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3News' Monica Robins: MetroHealth projections suggest Ohio’s COVID-19 peak could be ‘significantly lower’ than expected

'The importance of social distancing cannot be overstated. These models do not mean people can or should go back to life as normal.'

CLEVELAND — When will coronavirus reach its peak here in Ohio and how bad will it be?

There have been a variety of predictions and projections, but new modeling from MetroHealth suggests the peak for COVID-19 in Cuyahoga County "may be significantly lower in the number of infections than originally expected, and that the county could see sustained impact driven by clusters of infection rather than a single large surge." 

The models suggest a similar trend for Ohio with "significantly lower number of daily new infections than previously expected."

3News obtained MetroHealth's models Tuesday morning.

The modeling shows new confirmed cases of coronavirus could have gradual increases until late April with "irregular outbreaks in clusters throughout the year."

These projections, however, come with an important note.

"These models do not mean people can or should go back to life as normal," MetroHealth officials said. "In fact, they assume people will continue to stay home if they have symptoms, frequently wash or disinfect their hands, not touch their face and stay at least six feet apart when in public."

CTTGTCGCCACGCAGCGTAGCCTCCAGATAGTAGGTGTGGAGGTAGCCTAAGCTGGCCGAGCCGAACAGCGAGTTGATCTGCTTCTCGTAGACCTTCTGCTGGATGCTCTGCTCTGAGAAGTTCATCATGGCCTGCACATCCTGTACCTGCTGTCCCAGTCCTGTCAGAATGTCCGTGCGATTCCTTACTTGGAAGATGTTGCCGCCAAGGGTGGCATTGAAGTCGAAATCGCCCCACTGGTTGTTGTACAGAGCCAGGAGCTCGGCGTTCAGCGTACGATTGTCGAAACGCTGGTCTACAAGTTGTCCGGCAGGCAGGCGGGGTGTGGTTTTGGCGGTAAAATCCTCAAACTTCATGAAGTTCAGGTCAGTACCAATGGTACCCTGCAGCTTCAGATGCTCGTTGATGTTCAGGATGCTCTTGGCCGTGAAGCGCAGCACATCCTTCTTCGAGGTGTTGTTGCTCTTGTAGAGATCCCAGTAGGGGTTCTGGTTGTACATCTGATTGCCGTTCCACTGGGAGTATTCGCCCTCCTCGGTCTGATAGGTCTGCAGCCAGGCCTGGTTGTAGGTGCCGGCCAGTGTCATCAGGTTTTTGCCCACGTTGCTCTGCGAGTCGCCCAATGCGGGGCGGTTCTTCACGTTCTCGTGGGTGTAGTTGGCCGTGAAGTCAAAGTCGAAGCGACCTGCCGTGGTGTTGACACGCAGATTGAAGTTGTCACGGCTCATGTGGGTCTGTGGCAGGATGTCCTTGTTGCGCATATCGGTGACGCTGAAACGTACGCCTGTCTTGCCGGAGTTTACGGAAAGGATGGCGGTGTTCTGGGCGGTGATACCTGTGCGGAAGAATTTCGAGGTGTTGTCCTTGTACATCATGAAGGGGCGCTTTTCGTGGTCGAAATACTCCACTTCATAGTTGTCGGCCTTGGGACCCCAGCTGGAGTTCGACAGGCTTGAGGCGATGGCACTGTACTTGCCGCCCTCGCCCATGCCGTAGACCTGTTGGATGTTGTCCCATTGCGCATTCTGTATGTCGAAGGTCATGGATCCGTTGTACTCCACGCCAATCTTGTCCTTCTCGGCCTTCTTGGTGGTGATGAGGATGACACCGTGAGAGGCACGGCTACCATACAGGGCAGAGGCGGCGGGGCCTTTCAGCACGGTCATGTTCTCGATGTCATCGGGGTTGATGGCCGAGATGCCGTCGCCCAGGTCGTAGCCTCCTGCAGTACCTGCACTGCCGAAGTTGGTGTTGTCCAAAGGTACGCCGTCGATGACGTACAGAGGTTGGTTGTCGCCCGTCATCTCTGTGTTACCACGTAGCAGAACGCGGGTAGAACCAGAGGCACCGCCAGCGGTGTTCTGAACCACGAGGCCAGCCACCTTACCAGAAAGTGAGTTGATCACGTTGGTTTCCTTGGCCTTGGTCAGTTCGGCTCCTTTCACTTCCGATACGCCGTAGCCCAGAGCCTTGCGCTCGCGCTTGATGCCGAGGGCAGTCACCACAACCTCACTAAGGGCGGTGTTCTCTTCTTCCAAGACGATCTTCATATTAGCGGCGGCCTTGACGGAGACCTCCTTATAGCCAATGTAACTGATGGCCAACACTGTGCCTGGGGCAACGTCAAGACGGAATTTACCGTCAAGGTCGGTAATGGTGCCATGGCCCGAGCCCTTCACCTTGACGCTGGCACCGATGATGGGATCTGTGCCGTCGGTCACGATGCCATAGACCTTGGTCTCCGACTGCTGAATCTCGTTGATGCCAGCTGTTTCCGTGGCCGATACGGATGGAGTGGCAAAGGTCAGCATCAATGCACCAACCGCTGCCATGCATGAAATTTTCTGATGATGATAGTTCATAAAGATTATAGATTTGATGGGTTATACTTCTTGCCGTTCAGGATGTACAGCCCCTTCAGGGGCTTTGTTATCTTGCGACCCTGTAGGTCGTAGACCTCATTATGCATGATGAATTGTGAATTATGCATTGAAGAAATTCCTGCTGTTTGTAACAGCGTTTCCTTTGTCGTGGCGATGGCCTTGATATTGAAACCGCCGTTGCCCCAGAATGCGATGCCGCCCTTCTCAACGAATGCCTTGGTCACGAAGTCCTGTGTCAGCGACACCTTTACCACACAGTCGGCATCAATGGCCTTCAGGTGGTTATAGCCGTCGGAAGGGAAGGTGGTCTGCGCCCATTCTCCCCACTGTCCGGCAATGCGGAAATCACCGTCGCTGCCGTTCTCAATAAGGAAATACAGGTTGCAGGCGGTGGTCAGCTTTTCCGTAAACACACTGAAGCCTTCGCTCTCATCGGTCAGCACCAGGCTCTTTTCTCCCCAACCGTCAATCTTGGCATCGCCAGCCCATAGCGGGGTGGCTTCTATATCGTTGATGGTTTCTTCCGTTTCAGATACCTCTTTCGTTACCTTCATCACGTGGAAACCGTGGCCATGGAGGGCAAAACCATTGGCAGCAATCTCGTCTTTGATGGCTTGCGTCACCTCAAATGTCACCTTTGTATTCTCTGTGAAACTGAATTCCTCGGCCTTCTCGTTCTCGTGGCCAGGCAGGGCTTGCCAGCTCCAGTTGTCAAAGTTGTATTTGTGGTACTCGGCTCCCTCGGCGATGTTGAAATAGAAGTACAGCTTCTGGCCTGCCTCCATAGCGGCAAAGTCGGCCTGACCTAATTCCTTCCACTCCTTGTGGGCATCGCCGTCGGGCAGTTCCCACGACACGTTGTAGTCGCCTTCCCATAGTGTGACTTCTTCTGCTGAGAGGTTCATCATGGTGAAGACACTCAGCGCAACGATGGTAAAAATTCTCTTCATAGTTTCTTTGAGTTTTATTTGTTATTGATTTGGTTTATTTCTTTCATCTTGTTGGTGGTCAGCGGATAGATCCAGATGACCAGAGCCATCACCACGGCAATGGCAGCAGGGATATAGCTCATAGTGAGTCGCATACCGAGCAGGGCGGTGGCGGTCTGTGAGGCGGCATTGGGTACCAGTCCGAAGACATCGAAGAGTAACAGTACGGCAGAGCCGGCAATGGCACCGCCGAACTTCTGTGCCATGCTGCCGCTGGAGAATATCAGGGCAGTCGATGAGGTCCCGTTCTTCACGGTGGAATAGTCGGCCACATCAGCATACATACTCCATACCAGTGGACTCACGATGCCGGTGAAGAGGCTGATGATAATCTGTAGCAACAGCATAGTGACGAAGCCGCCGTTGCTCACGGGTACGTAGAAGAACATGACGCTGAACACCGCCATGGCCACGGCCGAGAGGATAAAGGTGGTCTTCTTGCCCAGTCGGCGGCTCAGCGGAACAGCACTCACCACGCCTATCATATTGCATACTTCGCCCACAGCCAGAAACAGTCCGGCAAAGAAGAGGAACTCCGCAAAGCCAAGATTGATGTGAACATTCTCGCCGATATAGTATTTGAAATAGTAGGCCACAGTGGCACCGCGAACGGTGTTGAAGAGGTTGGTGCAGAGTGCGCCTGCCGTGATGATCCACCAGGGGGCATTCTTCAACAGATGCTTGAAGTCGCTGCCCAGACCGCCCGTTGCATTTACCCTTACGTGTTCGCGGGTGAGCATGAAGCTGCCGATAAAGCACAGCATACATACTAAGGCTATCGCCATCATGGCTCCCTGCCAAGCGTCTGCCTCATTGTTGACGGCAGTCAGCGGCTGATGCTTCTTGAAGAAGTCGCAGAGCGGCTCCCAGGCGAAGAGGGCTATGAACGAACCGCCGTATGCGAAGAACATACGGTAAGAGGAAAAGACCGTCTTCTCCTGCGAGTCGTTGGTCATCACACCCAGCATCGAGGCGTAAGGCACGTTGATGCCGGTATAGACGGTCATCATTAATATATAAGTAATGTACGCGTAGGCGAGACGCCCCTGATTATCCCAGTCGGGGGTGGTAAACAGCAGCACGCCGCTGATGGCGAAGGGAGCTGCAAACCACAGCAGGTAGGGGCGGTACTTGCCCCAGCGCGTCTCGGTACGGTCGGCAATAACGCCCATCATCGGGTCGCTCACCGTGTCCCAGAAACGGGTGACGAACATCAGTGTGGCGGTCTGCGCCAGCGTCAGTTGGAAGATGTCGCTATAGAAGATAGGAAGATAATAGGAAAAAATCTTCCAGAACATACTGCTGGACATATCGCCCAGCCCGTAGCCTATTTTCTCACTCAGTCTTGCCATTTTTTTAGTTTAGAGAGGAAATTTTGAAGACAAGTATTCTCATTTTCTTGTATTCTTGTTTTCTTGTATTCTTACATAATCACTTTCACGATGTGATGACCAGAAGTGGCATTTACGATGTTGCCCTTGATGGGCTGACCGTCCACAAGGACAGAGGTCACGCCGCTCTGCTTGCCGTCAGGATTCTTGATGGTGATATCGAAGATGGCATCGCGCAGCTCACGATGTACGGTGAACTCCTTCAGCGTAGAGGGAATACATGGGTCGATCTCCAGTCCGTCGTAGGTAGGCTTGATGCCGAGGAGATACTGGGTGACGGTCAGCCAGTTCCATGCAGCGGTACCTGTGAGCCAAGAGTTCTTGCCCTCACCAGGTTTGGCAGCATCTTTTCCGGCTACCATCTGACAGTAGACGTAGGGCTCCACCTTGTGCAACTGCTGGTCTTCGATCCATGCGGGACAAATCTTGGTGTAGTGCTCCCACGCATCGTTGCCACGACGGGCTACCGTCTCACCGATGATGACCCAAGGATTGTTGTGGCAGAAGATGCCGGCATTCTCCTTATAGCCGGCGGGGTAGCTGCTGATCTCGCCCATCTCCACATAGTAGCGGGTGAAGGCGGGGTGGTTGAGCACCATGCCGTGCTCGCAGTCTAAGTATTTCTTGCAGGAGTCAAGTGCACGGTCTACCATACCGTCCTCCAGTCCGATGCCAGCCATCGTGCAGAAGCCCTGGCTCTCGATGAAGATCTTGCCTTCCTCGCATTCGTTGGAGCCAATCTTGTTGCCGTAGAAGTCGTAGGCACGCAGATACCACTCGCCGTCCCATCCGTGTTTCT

MetroHealth officials say keeping physical distance is still key to keeping the spread low.

"A bell-shaped surge would return if we were to become lax or immediately go back to numerous unprotected close contacts."

You can see Monica Robins' full interview with MetroHealth President and CEO Dr. Akram Boutros in the player below:

READ THE FULL STATEMENT FROM METROHEALTH ON THEIR NEW PROJECTIONS:

Modeling done by The MetroHealth System suggests the peak for COVID-19 in Cuyahoga County may be significantly lower in the number of infections than originally expected, and that the county could see sustained impact driven by clusters of infection rather than a single large surge.

“The leadership from Governor DeWine, Dr. Acton and others has saved lives and radically altered the spread of coronavirus. The public distancing response is historic and has changed the trajectory of the infection from being driven by widespread communal transmission to infection in clusters of people in close contact.” said MetroHealth CEO and President Akram Boutros, MD, FACHE.

Explore the MetroHealth models in the document below. Continue scrolling to read the remainder of MetroHealth's statement:

MetroHealth statement continues below:

The bell-shaped infection curves that people have seen numerous times, assume widespread contact and are not applicable to rigorous containment efforts. In contrast, the jagged sustained curve predicted by the MetroHealth models are based on network effect and contact limitation. The models were developed to help MetroHealth prepare for and respond to the COVID-19 epidemic in our community.